So this summer, I said no. I deleted Tinder and Bumble, and started something completely alien to me - I began to introduce myself to people organically. I began to meet people not through a computer or phone screen, but in person. And I realized why people hid behind the screen. It was awkward. It was uncomfortable. There was nothing I could put a filter on, and I couldn't take my sweet time coming up with witty banter to display any sort of intelligence. There were times when I would say things that made absolutely no sense, and times where I definitely fended them off more than drew them closer. But being Tinder and Bumble-less for a summer taught me so much about the importance of communication, and more importantly, learning to love myself, and to not have an app dictate whether or not boys, or ANYONE for that matter, should like me.
What a lot of people don't realize is that it takes a certain kind of person to be on Tinder, Bumble, Grinder, Hinge, etc. And if you're not that kind of person, you shouldn't feel like you have to be that person. I personally recognize that, as of right now, I am not that kind of person. I am, quite frankly, currently in a mindset that is not meant for college hook up culture. I have too much work to be constantly on this app swiping left and right and spending 20+ minutes trying to decide how to perfectly respond to the message sent to me. I prefer meeting people through the organic, the REAL, rather than the artificial and technological, the SCREEN.
Call me a bit of a romantic, but I miss the days when people got to know me personally rather than physically, and can't remember the last time I was asked out on a proper date. It's not my fault - it's not anyone's fault - that the culture has shifted and changed. And that's not to say you can't find value in the matches you make on these apps. I have had both good and bad experiences; lived a little on the edge; made some great new friends; been on some fun escapades; been in some awkward situations; and each has made me a stronger woman.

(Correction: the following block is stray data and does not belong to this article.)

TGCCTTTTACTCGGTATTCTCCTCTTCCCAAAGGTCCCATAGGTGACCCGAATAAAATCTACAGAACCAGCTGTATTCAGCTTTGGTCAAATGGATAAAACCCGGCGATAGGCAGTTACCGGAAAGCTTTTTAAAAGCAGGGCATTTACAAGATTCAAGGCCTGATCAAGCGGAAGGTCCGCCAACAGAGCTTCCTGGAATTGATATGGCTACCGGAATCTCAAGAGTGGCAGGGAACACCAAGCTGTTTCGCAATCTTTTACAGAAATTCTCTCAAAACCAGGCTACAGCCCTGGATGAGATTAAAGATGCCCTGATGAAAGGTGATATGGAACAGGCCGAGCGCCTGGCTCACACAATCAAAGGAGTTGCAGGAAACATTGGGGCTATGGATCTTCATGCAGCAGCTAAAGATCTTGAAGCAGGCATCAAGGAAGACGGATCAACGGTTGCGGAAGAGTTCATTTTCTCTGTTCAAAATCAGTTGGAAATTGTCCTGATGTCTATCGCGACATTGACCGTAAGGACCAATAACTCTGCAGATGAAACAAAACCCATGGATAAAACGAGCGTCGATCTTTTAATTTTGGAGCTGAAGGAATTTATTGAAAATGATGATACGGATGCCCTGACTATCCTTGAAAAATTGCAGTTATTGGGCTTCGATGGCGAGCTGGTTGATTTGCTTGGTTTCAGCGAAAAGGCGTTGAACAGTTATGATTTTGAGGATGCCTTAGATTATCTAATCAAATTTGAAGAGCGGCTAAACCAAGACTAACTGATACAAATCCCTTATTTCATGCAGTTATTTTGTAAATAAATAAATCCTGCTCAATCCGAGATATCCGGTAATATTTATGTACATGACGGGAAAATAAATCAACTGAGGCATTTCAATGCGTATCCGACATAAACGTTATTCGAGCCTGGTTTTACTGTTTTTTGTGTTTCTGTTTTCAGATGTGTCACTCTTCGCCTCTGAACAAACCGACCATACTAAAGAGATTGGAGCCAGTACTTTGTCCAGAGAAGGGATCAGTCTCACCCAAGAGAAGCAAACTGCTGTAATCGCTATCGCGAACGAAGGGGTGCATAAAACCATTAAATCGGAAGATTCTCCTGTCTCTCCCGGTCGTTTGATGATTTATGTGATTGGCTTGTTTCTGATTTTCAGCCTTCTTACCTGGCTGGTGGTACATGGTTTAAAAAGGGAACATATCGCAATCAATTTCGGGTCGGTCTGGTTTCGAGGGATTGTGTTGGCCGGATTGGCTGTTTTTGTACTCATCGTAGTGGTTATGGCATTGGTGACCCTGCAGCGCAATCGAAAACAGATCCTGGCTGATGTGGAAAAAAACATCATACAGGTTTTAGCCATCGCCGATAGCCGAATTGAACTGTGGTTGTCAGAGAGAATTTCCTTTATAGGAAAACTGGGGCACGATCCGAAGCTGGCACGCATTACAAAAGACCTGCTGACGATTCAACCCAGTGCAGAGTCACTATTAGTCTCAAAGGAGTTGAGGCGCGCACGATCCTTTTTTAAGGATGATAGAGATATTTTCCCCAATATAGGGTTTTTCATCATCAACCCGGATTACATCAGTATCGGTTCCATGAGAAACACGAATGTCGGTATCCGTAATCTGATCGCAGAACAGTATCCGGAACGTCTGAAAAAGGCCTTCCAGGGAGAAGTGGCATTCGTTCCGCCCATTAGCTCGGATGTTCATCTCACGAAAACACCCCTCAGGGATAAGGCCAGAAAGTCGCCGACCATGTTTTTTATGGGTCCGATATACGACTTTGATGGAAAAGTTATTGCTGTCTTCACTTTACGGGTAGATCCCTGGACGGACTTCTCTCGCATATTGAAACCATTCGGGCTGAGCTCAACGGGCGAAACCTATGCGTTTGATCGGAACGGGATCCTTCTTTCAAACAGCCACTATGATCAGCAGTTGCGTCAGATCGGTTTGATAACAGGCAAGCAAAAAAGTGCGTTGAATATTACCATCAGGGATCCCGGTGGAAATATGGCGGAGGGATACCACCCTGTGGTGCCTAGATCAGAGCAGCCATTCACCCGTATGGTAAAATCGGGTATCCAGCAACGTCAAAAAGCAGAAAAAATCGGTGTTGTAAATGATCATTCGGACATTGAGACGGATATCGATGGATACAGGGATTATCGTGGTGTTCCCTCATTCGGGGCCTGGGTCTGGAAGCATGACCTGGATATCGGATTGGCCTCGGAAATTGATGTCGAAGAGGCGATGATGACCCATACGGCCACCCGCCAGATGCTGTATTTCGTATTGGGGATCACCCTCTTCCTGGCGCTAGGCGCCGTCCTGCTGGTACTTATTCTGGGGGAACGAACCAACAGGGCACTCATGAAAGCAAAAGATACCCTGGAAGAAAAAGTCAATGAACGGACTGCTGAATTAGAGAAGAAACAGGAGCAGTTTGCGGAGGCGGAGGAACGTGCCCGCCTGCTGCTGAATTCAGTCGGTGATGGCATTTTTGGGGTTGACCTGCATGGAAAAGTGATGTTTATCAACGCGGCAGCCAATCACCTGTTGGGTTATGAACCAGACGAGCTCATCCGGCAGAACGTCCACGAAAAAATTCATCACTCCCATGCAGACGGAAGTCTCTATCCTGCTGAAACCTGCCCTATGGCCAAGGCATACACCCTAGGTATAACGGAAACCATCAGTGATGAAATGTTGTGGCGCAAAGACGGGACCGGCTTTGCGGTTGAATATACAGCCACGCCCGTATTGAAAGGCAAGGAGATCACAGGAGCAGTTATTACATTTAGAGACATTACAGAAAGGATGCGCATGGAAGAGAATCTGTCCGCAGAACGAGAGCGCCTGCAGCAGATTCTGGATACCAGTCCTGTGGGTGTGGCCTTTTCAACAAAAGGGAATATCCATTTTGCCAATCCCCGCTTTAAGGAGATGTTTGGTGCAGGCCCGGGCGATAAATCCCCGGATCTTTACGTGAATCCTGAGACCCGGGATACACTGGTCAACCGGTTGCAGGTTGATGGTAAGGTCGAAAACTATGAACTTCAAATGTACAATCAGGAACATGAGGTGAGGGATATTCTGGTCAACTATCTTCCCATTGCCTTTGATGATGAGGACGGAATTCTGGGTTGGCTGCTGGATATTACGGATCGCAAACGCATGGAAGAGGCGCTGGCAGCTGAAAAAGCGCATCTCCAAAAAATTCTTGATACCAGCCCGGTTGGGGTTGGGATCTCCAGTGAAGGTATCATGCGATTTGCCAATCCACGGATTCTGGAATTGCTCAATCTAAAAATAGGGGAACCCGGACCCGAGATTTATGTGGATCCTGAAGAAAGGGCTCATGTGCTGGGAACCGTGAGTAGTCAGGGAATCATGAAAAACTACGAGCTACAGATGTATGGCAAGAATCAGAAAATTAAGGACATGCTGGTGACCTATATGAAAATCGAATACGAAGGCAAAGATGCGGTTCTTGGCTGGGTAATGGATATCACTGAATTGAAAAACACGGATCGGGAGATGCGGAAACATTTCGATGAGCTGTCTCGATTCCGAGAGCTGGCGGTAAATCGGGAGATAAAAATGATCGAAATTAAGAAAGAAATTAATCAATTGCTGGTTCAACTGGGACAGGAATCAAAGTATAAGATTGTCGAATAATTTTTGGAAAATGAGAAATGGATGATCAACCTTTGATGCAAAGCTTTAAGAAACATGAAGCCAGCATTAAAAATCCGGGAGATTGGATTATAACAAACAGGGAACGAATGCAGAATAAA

I respect all the people I have matched with on Tinder and Bumble. Many of them are a fleeting memories, while others I still see and say hello to here and there. And I admire their ability to navigate their way through the vast mystery that is Bumble or Tinder. But for me, I miss communication. I miss conversation. And I'm not talking dopey, over the text with a little emoji on the side. I'm talking verbal, let's sit down and talk.
Because at the end of the day, that's what these apps are trying to help us with - our fear of conversation. Fear of rejection. Fear of vulnerability. Humans are built to be strong and superior, so in this day and age, it's easy to swipe left or right on a button based on a picture. But to look someone in the eyes, talk, and to genuinely be yourself - well... Bumble... Tinder...
looks like you've met your match.